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Pre and post-birth orders are items of extreme interest in gestational surrogacy. Both assign parentage to the intended parents and remove any rights or obligations from the surrogate. These birth orders can also cause a great deal of stress for both intended parents and surrogates when they’re not properly understood.

In the simplest of terms, a birth order is a legal document assigning parentage to a child. Depending on the state in which your surrogate lives, these documents can be started in the fourth month of pregnancy and are often signed by the seventh month in pre-birth order states. In post-birth order states, intended parents are usually seen in court within three to five days following birth.

The most important thing to understand about the pre-birth order is that while it may be issued by the court prior to the birth, it is not effective until the birth occurs. So, while having this court order signed two to three months prior to the birth may offer you some peace of mind, it is not an absolute necessity and should not cause you distress if early labor occurs before your pre-birth order is finalized. Parentage will be protected by other guardianship documents even if the pre-birth order is not in place at the time of the birth.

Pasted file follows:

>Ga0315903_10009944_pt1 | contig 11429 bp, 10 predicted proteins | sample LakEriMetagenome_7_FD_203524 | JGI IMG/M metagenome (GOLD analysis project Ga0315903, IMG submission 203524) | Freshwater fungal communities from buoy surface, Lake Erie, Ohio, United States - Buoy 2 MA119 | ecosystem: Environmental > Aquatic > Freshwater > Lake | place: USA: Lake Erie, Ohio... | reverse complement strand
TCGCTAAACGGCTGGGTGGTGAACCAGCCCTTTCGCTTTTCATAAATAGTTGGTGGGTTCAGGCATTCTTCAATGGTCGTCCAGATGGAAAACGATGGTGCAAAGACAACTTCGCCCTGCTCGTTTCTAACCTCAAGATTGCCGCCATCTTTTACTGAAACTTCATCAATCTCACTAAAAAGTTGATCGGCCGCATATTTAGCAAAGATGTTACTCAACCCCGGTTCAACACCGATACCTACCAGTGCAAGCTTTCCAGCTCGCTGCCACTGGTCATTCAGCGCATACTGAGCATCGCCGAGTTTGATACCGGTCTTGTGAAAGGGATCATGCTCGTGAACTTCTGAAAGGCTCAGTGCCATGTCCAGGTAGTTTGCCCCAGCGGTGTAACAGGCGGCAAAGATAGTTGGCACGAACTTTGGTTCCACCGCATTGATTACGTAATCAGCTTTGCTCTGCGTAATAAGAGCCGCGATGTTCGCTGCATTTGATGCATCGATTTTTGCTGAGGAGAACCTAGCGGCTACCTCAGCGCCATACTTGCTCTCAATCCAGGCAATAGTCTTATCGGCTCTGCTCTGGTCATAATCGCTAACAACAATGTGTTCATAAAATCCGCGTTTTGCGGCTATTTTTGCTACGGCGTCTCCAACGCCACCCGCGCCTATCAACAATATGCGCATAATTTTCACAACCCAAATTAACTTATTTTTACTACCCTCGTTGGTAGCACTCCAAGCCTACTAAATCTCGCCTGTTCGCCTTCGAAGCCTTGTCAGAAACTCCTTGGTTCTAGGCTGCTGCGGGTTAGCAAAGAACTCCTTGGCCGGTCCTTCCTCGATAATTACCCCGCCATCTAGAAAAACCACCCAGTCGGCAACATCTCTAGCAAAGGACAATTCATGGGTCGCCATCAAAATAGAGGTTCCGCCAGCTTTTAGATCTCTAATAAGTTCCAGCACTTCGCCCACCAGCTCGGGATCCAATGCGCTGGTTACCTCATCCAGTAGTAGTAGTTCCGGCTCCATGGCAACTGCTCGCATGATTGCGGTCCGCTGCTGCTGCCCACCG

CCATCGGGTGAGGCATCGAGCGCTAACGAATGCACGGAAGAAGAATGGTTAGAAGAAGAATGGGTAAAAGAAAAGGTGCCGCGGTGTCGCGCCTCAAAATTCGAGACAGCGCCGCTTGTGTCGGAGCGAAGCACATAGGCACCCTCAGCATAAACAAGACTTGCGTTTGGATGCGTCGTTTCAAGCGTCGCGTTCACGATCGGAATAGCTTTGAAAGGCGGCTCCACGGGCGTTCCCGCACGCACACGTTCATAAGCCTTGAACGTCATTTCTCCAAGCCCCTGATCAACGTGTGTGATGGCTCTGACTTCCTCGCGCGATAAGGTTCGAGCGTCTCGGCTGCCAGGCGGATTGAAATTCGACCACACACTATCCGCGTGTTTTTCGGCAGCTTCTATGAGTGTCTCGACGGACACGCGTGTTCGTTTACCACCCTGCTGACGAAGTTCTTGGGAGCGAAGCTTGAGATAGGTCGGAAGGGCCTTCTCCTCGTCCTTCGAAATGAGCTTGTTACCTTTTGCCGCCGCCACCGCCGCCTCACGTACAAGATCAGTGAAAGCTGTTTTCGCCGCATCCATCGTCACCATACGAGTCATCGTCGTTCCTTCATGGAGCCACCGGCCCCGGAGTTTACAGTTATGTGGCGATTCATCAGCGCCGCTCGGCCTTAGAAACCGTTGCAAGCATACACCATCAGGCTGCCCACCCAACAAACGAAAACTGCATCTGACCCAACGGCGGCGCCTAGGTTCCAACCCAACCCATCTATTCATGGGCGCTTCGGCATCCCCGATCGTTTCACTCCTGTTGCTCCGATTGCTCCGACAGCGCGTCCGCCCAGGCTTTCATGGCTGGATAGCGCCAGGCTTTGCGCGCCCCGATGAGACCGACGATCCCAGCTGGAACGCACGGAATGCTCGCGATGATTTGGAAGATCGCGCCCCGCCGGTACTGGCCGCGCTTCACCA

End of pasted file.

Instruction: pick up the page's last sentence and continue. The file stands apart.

Some states do not offer the option of a pre-birth order. These states, post-birth states, do not allow the filing of parentage documents until after the birth of the baby to file parentage documents. In these post-birth order states, there will typically be a court hearing held after the birth, and the intended parents may be required to attend. Even if a hearing is required, know that these hearings are typically a formality and agreed upon easily by the courts as all parties are in agreement over the desired parentage of the child in question.

Court hearings can just as easily be required in states offering pre-birth orders. This reality, paired with the fact that pre-birth orders aren’t considered active until the birth of your child, makes the real-life difference between pre-birth and post-birth order states insignificant. In general, don’t let fear of working with a post-birth state scare you away from someone who could be your ideal surrogate. If you do choose a pre-birth state, everything will work out with or without your pre-birth order in hand at the time of the delivery. Additional questions about birth orders should be directed to the attorney's office helping you establish your parental rights.

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